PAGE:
Column: Conspiracies run amok. (Did you hear the one about Joan Rivers, Michelle Obama and the Clintons?)
Barack Obama was about to become president, and Kathryn Olmsted was worried. The historian, an expert on the combustible blend of politics, conspiracy and paranoia, feared her new book on the subject would soon be irrelevant.
With George W. Bush leaving office, she figured, the chatter about the 9/11 terrorist attacks being an inside job would soon fade away, ending the dalliance with such extreme nuttiness.
She needn’t have fretted.
The decade that followed was bracketed by two Big Lies: the canard that Obama was born in Africa and thus didn’t belong in the White House, and the fiction that the 2020 election was stolen and thus Donald Trump never should have vacated the premises. Countless other mistruths and wackadoodle theories gained purchase in the years between.
The former California senator has backed off the bold promises she made as a presidential candidate, falling in line with President Biden
Indeed, thanks in good part to Trump’s mendacity, these are glory days for an academic with Olmsted’s expertise, which has placed her in great demand as an explainer and debunker.
She’s not particularly glad about that, though Olmsted does laugh a lot for someone who spends so much time plumbing the nether reaches of the body politic. Just the day before, she said with a dry chuckle, a journalist mentioned this loopy tale making the rounds: Former First Lady Michelle Obama is transgender, a fact known to the late actress Joan Rivers, who was murdered by Bill and Hillary Clinton to keep it secret.
“That shocked me,” Olmsted said, when asked whether anything surprises her anymore. “I hadn’t heard that one.”
It was a blustery day when the UC Davis professor sat down this week at a bistro near campus; it was almost as though the weather was acknowledging the angry gale that buffeted the country these past years and months of conspiracy-fueled rage, culminating in January’s deadly assault on the Capitol.
Olmsted’s role as a clearinghouse for craziness is not new.
Her first book, which started as a doctoral dissertation, covered the post-Watergate investigations of FBI and CIA abuses. That, in turn, led to her focus on conspiratorial thinking. The dark corners of government, it turned out, provide the perfect place for wild theories to grow.
Her work also left her inundated with calls and letters from people recounting their frightful experiences, real and imagined.
“At first,” she said, “it was kind of thrilling to get those phones calls.” But it was hard sorting fact from fantasy. The government did illegally spy on activists in the anti-Vietnam War and civil rights movements. And the CIA, in fact, subjected scores of unwitting subjects to mind-control experiments.
“People would say, ‘I was in this bar in Baltimore in 1956 and I believe the CIA dropped LSD in my drink,’” Olmsted recounted of stories that sounded plausible — up to a point. “I remember this one guy said to me, ‘What I really need from you is the name of a good dentist, because the CIA put a transmitter in my molar and all the dentists say it’s not there.’”
Another hearty laugh.
Then there was the woman who called Olmsted seeking advice because, she said, her boyfriend had worked for the CIA and was being pursued by the FBI as a suspected Russian spy. Olmsted was dubious. Years later, she came across a newspaper article. The boyfriend had been arrested for spying.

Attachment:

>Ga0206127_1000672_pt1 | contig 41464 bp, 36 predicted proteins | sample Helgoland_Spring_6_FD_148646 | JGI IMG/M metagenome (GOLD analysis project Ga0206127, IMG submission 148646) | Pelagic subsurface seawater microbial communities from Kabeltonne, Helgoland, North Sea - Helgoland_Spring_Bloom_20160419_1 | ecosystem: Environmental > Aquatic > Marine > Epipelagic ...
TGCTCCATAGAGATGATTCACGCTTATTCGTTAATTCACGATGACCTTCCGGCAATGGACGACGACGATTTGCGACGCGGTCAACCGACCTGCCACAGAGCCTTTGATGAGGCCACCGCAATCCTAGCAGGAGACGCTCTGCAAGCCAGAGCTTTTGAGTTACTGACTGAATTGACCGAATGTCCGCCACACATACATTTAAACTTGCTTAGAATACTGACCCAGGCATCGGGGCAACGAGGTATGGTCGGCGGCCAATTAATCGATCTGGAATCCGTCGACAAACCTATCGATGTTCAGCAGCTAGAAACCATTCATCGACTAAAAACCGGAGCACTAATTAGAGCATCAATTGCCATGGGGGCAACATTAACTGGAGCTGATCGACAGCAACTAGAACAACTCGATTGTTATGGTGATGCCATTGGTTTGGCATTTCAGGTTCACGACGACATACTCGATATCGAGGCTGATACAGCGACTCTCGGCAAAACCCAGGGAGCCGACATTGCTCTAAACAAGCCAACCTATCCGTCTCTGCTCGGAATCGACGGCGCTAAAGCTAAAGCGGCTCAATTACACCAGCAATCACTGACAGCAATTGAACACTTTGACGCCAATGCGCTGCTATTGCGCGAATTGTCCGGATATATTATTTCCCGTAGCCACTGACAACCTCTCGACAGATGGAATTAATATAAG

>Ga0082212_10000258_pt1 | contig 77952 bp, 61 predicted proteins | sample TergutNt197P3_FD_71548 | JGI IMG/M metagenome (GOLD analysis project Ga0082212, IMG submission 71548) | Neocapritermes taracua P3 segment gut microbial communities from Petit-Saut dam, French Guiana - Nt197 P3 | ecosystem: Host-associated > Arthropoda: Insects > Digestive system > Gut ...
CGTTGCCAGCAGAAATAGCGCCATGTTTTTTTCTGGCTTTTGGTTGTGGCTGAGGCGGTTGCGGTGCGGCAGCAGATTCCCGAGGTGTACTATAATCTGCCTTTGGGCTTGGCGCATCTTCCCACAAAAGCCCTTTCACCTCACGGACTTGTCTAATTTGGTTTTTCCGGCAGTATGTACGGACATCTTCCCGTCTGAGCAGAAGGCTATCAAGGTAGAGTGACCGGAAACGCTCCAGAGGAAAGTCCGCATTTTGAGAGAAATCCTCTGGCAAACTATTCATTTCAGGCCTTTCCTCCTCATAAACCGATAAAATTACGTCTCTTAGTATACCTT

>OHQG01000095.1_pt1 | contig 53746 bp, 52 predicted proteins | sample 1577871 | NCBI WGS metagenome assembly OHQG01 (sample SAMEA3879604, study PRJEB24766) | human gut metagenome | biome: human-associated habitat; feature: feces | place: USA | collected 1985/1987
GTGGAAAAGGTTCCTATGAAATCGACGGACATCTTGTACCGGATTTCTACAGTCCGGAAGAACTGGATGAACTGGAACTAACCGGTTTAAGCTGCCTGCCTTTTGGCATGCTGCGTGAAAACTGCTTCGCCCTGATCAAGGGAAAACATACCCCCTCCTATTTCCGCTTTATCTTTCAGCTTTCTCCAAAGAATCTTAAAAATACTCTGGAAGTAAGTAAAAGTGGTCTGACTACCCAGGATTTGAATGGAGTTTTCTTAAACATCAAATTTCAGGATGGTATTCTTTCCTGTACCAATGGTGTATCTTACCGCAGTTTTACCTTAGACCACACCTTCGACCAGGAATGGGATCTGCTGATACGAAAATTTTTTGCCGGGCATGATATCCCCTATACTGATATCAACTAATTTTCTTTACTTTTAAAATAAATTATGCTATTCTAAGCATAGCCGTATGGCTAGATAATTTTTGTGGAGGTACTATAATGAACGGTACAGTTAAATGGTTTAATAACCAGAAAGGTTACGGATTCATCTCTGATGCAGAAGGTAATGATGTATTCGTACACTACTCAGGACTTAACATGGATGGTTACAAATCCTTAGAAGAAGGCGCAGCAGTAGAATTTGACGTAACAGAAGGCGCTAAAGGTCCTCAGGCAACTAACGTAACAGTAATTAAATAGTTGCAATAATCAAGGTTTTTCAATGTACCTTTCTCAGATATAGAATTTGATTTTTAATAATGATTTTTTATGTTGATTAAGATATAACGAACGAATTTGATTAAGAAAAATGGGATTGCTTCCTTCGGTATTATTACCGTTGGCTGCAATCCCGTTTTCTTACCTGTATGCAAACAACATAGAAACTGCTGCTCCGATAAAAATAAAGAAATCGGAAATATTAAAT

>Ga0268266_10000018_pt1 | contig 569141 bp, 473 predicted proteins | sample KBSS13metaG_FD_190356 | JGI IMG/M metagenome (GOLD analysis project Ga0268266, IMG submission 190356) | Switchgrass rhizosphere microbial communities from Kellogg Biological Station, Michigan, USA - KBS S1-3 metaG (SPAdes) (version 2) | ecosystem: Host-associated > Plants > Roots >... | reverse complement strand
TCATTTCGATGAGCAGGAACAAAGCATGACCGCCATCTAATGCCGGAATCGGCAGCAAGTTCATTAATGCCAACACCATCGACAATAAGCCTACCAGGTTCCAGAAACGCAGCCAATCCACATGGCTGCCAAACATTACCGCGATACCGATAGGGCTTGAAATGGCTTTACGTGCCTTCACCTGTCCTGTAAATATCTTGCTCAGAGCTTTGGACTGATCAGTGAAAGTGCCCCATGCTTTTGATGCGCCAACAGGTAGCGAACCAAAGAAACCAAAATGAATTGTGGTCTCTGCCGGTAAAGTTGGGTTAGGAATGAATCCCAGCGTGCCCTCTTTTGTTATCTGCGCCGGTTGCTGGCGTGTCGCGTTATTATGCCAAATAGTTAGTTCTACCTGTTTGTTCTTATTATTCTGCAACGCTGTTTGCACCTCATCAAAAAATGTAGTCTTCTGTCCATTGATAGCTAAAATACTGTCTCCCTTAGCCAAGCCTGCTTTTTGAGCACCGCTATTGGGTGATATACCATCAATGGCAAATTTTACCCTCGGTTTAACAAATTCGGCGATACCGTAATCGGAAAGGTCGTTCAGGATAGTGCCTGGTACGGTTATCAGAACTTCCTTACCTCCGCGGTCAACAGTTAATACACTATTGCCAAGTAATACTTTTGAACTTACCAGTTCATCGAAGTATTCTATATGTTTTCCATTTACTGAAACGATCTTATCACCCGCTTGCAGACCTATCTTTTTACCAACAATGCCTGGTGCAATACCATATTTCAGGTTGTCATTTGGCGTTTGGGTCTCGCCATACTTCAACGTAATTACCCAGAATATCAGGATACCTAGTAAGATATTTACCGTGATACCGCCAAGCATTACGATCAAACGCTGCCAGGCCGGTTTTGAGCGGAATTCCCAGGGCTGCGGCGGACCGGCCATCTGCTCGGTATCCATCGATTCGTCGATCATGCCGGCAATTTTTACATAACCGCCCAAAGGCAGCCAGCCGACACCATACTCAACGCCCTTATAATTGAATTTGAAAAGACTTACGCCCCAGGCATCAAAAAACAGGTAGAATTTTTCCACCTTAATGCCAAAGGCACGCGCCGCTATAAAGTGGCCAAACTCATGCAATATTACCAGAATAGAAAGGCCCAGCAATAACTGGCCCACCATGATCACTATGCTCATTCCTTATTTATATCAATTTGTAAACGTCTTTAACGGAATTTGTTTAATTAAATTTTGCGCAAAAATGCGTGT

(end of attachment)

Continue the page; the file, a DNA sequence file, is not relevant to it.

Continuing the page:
As that suggests, crazy things do happen. Like a president’s reelection committee sanctioning a burglary at Democratic National Committee headquarters to boost his political prospects. Or an administration trading arms for hostages and using the proceeds to support a guerrilla war in Central America.
For that reason, Olmsted said, it’s good to keep an open mind and healthy skepticism about those elected to serve our interests. “I think it’s essential in a democracy to think sometimes there might be conspiracies in the government ... that people plotted something and covered it up,” she said.
But, she went on, recent years have seen a perilous development, which she called “conspiracy theory without the theory.” Or, more simply, utter fabrication with no grounding in reality whatsoever.
“It used to be there were a lot of facts that were actual facts and then people would make this leap. But like the birther conspiracy theory” — regarding Obama’s supposed African origin — “there’s no kernel of truth there. There’s nothing you can point to and say, ‘Well his mother did make that trip to Kenya when she was pregnant,’” Olmsted said. “It’s just totally made-up and there’s no attempt to justify it.”
Social media is a pernicious spreader of disinformation. So was Trump, who used his power and stature to sow poisoned seeds that helped lead to the Capitol insurrection and, since then, voter suppression laws aimed at addressing fictitious election fraud. “That’s new,” Olmsted said. “We’ve never had a president who promotes and supports conspiracy theories.”
Much less one who tells dangerous lies that undermine the very foundation of the country.
It’s one thing, Olmsted noted, to believe the moon landing was faked, as roughly 5% of Americans consistently tell pollsters. It’s something else entirely when three-quarters of self-identified Republicans believe, wrongly, that there was widespread voter fraud in 2020, undermining Joe Biden’s legitimacy as president.
For all her good cheer, Olmsted is once again worried.
“I’m concerned about the survival of American democracy,” she said, clutching her paper cup as a gust threatened to splatter tea across the sidewalk. “The thing that worries me most is if the democratic processes of this country are so discredited, where does that leave us?”
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